Eleven is one louder than ten, so said Nigel Tufnel. The more the number goes up, the more extreme the volume. Common sense, right? So how exactly do we explain Royal Blood? The two piece may be svelte in terms of number, but when it comes to noise they’re surfing a soundwave straight out of the hellmouth.
Yet where a bit of a good old fashioned racket usually means an underground rather than mainstream concern, over the past twelve months Royal Blood have exploded. In an era where rock on the radio has found itself staring longingly at arenas by becoming ever more epic, often risking sharing a student bedsit full of Coldplay’s discarded pissy mattresses, they’ve led the charge by going back to its glorious roots. Thumping, sleazy blues, mile high riffs, a mighty crunch that could turn a skeleton to dust; far from reinventing the wheel, Fred Flintstone’s car has been painted with go faster stripes and fitted with nitros.
Even with a debut album, their ascent has been so steep the opening salvo feels like a premature greatest hits. ‘Out Of The Black’ remains an incendiary calling card - a roaring, snarling Godzilla levelling sky scrapers at will. ‘Come On Over’, a pulsing engine of oil and metal, retains its stature too, while ‘Figure It Out’ brings a touch of the funk, rolling and strutting into a high risk of headbanging whiplash.
There are fresh delights too. ‘You Can Be So Cruel’ has a delightful hint of the Homme to it, cruising the desert in a way the Queens of the Stone Age main man would no doubt approve of. ‘Blood Hands’, ‘Loose Change’ and ‘Careless’ all have echoes of an augmented Jack White, the former as close to a ballad as a band can get while taking everything to its loudest point. ‘Ten Tonne Skeleton’ is the deal maker, though. Mike Kerr yelps like a banshee, Ben Thatcher beats the living shit out of everything in sight - this isn’t a cooler than thou indie band masquerading as something heavier; Royal Blood can mix it. As a flash of their credentials, it’s waved right through.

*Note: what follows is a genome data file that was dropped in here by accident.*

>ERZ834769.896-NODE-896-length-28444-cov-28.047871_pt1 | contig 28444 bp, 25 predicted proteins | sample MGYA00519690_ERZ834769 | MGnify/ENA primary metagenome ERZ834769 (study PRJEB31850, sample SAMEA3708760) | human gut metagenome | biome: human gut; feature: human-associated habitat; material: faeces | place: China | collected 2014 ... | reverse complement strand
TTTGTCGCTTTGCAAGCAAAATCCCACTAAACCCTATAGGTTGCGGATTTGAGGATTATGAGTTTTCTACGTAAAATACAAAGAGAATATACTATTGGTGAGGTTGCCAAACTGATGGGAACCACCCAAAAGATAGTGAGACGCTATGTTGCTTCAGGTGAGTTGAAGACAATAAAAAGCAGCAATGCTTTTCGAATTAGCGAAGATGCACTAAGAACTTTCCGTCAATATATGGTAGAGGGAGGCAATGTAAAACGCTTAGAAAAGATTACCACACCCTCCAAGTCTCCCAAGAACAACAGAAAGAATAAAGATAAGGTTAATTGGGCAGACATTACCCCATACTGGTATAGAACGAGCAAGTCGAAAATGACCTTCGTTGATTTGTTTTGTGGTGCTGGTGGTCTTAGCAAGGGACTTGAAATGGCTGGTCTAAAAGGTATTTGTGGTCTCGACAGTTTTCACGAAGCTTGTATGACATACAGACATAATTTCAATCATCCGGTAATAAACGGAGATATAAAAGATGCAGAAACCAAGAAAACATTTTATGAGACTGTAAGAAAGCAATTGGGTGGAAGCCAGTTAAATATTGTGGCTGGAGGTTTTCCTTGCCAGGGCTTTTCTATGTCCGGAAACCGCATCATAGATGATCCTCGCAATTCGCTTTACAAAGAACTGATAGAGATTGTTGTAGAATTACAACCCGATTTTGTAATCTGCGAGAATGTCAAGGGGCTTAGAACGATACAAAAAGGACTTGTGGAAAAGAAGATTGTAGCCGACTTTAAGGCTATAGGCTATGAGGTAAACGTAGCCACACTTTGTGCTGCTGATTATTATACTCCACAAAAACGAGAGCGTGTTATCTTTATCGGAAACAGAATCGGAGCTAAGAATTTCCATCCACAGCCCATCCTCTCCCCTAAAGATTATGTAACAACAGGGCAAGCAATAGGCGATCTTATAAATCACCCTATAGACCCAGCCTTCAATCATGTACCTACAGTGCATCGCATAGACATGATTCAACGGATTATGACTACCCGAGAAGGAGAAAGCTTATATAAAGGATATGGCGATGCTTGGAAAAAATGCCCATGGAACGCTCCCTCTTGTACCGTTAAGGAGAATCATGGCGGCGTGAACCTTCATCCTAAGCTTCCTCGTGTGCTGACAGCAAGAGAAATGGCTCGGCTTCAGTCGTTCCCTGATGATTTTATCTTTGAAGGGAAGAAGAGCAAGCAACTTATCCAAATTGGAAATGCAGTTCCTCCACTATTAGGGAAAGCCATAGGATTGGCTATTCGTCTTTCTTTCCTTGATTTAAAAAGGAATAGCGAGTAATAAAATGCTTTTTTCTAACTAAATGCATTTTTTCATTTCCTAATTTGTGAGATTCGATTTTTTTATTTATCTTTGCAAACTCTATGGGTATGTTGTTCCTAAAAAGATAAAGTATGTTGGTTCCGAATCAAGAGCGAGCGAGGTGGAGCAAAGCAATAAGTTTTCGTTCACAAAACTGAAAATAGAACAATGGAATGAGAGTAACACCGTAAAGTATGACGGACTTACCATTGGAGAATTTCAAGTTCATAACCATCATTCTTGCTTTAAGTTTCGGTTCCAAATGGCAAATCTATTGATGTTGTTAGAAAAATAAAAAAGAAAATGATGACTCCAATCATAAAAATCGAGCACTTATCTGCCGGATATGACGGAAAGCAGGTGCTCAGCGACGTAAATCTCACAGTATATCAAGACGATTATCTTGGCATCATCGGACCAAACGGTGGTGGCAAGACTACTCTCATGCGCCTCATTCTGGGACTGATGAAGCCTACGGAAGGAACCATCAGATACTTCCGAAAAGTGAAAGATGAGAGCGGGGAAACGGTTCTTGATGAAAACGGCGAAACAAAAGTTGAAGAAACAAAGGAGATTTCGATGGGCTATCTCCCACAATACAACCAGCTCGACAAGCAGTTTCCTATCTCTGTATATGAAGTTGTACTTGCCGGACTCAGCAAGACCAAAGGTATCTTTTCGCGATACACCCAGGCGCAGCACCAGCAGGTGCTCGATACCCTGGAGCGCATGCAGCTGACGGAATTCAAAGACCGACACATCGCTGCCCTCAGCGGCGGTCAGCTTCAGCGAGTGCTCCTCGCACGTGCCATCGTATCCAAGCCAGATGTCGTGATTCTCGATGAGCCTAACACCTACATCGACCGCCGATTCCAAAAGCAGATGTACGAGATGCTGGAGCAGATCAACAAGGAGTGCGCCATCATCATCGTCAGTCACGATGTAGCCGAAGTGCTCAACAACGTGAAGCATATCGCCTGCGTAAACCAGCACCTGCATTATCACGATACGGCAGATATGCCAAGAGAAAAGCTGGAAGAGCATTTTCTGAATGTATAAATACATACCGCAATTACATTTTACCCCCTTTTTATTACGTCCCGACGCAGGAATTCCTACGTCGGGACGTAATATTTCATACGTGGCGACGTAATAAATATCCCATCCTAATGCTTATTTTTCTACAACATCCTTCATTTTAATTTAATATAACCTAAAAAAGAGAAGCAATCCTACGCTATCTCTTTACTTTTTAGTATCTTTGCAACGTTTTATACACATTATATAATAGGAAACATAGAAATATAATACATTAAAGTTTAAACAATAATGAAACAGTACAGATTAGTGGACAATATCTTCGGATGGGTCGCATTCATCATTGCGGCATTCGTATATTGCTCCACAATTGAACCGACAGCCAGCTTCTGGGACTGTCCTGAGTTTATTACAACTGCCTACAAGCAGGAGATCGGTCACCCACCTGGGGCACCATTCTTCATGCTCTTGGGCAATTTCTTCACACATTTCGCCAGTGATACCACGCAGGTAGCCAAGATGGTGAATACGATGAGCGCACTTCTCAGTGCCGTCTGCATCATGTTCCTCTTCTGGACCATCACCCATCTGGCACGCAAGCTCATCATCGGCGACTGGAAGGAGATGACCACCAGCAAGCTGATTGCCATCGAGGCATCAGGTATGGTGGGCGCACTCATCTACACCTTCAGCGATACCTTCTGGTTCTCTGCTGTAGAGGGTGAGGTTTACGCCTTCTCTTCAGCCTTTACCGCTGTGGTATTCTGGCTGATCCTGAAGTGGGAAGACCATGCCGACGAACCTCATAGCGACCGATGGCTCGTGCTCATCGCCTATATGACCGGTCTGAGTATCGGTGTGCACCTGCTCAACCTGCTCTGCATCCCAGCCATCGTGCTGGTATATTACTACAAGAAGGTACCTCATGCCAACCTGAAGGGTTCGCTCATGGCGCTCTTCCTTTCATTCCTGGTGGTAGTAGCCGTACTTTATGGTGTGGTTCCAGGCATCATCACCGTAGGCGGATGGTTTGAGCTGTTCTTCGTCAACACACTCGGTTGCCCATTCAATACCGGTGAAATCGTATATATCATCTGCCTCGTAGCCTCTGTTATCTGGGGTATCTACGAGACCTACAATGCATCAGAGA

For what feels like eons, anyone with more than a passing interest in rock music - proper rock music - has not-so-quietly been praying for a saviour. A homegrown concern who might have a chance of punching through to prove that Britain can still raise hell. Their faith is rewarded, Royal Blood will save us all.